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The carrot and the stick

Lim Suat Hong

PAP election scare tactics are a fact. If you vote in opposition, your flat prices will slump; your estate will disintegrate into slums. We have heard this refrain often enough, trotted out at every election by the men in white.

What concerns me now is what a friend shared with me during a rally which speaks of how fear of the stick is emerging on the ground in other areas.

Among the people he had met was a 23-year old art student who did a three-month internship programme with the Ministry of Education and was encouraged to apply for the Art Education grant (local or overseas). It comes with a bond but is a good deal - tuition/allowance/fees - the whole package. He believes the ballot is secret but is still one per cent unsure. The student’s words were: "Better not take chances, call me paranoid, if you like, but I don't want to risk my chances."

He is also concerned about Internet surveillance and has stayed away from political commentary on Facebook and blogs, any indication that would give away his political leanings while waiting for his interview should the committee run an online check.

Then there is the self-starter who is in his 20s, a graduate from Shatec hoping to further his culinary career with a Lee Kuan Yew grant.

And finally there is a Peoples Association kindergarten teacher in her 40s who is grateful for the opportunities which she has been given with only O levels.

Sponsored by the PA she got a diploma in early childhood education followed by a Masters.  She does not agree with how PAP kindergartens are run, but will vote PAP because she feels both beholden and is worried about her rice bowl.

Three encounters with people with different hopes and dreams but who all share one thing in common - fear.  The two younger ones are fearful that when it comes to the awarding of scholarships and grants, committees given a choice of two candidates of equal standing will apply the upgrading “principle” of the PAP and pick the candidate who expresses support for them.

I don’t know one way or the other whether this is true or whether the interview questions will touch on political leanings but given the modus operandi of how the PAP government works, it is plausible. And it would certainly be foolhardy to go to interviews expressing discontent with the system. These are two young people who have come this far because of their hard work and they have and will take responsibility for the conduct of their own lives. I wish them wisdom. The teacher with her credentials should have no problems finding work with private kindergartens unless she is bonded. The question of breaking her rice bowl does not really arise and maybe she should just wait it out till the bond is over.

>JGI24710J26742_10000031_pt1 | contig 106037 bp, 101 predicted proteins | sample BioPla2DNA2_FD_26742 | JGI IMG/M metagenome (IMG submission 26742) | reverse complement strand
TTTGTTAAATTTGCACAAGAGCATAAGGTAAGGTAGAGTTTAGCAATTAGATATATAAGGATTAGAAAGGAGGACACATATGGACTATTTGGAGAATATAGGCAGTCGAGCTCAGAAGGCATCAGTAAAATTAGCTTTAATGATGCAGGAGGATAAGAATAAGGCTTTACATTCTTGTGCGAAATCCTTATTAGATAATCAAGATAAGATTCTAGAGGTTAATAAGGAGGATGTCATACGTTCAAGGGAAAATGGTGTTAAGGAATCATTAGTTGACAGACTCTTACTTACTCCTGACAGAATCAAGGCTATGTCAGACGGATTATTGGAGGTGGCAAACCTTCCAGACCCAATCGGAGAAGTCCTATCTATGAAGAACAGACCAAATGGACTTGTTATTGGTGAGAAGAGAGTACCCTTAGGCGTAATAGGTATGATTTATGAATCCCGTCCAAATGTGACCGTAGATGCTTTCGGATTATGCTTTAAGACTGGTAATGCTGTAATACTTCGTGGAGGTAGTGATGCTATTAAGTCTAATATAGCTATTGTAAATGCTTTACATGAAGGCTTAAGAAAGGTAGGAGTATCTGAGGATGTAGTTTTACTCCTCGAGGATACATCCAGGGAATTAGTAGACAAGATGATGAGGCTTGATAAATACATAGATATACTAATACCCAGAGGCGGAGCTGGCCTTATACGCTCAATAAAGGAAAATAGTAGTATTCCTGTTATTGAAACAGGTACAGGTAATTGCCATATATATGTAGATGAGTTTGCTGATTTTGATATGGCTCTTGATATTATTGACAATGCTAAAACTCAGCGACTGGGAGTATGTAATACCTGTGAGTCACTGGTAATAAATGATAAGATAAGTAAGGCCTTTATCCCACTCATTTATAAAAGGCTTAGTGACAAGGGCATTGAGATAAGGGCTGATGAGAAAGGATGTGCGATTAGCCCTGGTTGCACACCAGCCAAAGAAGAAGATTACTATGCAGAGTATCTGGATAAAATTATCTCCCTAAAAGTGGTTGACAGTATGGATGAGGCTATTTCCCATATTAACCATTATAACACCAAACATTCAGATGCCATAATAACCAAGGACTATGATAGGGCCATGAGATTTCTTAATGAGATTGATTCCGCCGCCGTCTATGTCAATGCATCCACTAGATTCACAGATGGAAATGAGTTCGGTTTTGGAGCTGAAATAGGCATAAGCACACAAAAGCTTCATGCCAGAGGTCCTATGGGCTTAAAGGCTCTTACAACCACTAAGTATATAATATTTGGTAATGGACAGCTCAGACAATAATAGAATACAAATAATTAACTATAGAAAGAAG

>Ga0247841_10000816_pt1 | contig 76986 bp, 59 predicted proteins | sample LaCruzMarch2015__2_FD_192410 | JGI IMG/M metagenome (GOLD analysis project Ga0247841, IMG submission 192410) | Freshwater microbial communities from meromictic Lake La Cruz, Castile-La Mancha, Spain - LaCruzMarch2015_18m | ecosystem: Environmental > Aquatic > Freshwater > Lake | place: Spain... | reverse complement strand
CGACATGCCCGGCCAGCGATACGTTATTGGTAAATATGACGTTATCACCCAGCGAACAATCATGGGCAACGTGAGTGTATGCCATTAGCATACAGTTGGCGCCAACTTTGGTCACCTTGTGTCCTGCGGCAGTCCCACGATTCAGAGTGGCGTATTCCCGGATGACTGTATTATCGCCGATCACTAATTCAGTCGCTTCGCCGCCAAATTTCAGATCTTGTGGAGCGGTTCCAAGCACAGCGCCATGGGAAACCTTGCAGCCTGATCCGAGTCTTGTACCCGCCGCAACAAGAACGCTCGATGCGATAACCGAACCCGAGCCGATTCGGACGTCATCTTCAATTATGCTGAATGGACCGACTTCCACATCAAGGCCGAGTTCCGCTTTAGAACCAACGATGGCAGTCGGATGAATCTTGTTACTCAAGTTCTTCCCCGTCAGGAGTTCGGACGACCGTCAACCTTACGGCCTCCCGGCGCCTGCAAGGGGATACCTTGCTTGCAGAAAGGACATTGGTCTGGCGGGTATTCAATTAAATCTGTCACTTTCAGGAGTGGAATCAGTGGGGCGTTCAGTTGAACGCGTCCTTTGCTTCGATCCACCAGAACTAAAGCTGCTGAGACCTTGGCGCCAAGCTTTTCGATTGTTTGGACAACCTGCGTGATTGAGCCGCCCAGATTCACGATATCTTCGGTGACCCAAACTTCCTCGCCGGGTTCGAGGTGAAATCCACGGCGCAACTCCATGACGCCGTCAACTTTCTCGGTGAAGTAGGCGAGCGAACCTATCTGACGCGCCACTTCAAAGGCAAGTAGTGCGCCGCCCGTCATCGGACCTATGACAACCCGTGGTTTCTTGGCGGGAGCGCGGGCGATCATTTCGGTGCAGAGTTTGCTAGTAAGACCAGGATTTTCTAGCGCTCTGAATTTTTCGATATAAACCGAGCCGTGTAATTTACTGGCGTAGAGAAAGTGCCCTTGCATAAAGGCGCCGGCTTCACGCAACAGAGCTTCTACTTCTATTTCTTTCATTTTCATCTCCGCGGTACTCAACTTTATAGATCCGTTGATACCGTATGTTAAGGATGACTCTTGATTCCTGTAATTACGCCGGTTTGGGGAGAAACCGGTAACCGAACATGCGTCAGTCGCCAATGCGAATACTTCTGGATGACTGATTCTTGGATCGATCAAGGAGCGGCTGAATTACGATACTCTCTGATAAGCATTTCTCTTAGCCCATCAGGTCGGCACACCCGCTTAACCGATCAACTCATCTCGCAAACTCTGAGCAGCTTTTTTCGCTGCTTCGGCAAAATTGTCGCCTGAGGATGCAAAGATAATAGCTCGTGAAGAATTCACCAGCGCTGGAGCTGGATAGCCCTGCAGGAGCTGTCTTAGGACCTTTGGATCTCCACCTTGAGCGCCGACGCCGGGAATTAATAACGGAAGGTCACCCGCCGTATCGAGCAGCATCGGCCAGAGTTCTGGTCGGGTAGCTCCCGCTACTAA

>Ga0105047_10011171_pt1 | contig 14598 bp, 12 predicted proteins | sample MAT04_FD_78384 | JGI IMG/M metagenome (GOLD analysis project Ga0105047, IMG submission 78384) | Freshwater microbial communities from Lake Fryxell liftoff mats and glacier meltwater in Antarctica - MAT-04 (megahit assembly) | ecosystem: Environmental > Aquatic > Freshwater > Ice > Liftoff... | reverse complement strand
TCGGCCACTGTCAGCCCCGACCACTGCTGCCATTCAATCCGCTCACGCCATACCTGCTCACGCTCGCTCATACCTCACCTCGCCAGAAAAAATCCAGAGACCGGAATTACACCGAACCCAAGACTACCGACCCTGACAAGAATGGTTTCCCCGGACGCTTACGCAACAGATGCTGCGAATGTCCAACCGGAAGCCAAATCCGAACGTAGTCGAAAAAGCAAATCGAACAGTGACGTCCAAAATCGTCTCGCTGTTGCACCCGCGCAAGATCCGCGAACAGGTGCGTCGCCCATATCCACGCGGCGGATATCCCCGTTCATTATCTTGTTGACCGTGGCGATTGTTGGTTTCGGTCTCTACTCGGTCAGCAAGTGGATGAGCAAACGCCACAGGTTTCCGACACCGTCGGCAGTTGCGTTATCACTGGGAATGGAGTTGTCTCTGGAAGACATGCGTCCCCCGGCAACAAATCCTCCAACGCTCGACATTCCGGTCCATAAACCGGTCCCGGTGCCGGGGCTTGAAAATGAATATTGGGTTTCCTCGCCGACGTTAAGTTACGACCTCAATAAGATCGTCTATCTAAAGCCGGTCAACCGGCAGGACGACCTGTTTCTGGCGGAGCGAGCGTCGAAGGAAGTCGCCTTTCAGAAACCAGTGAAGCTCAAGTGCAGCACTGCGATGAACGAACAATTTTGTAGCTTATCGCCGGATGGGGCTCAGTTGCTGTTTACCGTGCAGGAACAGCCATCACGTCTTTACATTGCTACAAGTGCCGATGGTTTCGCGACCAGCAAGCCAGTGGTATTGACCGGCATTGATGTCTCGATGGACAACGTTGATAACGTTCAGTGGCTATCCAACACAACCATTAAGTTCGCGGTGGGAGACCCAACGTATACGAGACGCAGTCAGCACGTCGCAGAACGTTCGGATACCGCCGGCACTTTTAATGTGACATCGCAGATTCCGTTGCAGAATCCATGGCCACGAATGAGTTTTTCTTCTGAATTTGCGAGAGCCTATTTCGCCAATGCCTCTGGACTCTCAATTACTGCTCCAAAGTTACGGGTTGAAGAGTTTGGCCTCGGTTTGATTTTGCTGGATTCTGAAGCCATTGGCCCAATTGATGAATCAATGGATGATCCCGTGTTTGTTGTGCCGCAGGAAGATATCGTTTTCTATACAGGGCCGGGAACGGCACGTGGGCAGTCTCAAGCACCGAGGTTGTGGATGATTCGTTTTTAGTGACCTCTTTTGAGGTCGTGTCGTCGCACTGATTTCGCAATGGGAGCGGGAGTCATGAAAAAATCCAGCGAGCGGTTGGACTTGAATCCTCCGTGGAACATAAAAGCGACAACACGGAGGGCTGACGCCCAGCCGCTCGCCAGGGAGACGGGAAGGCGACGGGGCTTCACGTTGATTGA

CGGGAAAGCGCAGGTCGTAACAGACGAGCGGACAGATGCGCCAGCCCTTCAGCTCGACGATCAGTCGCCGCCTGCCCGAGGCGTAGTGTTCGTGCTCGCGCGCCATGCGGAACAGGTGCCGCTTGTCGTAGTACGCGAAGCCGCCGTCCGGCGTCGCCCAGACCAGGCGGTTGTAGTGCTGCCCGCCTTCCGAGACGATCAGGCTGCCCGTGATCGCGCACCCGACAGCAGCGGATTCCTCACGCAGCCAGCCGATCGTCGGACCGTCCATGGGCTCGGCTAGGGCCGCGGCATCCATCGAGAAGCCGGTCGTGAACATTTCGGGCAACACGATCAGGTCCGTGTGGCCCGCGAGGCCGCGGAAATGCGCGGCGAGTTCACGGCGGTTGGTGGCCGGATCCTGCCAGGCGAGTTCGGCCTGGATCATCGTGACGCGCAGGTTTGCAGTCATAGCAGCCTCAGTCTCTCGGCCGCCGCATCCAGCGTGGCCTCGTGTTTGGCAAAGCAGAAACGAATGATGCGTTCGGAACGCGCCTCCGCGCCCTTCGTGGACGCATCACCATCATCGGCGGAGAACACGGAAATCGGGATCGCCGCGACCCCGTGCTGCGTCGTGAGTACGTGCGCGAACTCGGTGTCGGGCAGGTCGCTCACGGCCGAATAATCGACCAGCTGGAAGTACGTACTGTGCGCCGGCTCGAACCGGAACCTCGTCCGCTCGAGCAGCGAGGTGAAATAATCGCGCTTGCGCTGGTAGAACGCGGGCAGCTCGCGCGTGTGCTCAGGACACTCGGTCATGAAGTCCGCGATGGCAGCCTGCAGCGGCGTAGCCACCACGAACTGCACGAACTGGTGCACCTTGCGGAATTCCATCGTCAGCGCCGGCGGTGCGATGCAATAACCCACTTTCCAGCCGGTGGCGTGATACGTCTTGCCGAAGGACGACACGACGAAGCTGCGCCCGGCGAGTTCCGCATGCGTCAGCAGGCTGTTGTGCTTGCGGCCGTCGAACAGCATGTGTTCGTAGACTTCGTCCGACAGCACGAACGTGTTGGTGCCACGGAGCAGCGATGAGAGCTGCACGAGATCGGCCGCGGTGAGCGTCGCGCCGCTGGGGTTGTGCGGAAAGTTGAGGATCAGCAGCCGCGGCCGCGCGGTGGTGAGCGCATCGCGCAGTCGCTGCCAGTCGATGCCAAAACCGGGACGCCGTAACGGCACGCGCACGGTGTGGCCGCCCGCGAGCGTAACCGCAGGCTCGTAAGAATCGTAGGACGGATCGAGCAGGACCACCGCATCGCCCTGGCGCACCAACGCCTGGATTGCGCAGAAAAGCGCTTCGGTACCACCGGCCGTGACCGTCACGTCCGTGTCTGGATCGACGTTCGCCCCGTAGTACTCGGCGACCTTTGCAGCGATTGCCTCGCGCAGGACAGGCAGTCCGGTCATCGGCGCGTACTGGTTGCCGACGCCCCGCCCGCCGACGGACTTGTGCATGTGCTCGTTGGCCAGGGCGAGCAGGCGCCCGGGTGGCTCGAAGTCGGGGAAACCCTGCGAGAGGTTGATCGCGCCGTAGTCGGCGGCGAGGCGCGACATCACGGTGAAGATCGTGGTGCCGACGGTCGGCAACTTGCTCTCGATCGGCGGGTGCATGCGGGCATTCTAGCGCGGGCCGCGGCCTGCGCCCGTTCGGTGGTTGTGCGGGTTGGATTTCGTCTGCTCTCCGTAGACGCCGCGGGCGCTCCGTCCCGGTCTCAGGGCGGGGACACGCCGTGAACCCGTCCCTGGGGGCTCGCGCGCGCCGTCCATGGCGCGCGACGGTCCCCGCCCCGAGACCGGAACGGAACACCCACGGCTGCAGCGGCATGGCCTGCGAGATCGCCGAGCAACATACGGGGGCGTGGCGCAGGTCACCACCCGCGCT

But all three need not fear the ballot box, it is where they can truly express their hearts and head and hopes. Our votes are secret. And this explains why and how it is so http://theonlinecitizen.com/2011/05/your-vote-is-secret-dont-be-afraid/

To this group of people, or anyone who is looking for financial assistance from the powers that be and feel that voting with your head and heart will diminish your chances, think of it as a handout – the same way  the “care and share” package which is in your accounts today is a handout. It comes once every five years and it may look good, but think how hard you have worked, how much we have all already paid for this package and ask yourself: can you really afford to pay the “true cost” of this package which comes with a PAP government which has increasingly lost touch with the ground, made monumental losses to our reserves, totally miscalculated the YOG budget, allowed a dangerous terrorist to limp out of Singapore and have basically run out of ideas and now  stand on morally shaky ground?

And some final words of encouragement from the experience of one Mr Joshua Chiang: “I always believe that it may be a good thing not to be so dependent on the government so much. I gave up on Media Development Authority (as funding for my projects) after some time and it really made me more creative and less risk-averse.” I believe Joshua is now the business manager of TOC, one of many hats he wears.

For more TOC news about the general election, please visit our GE website as well. Click here.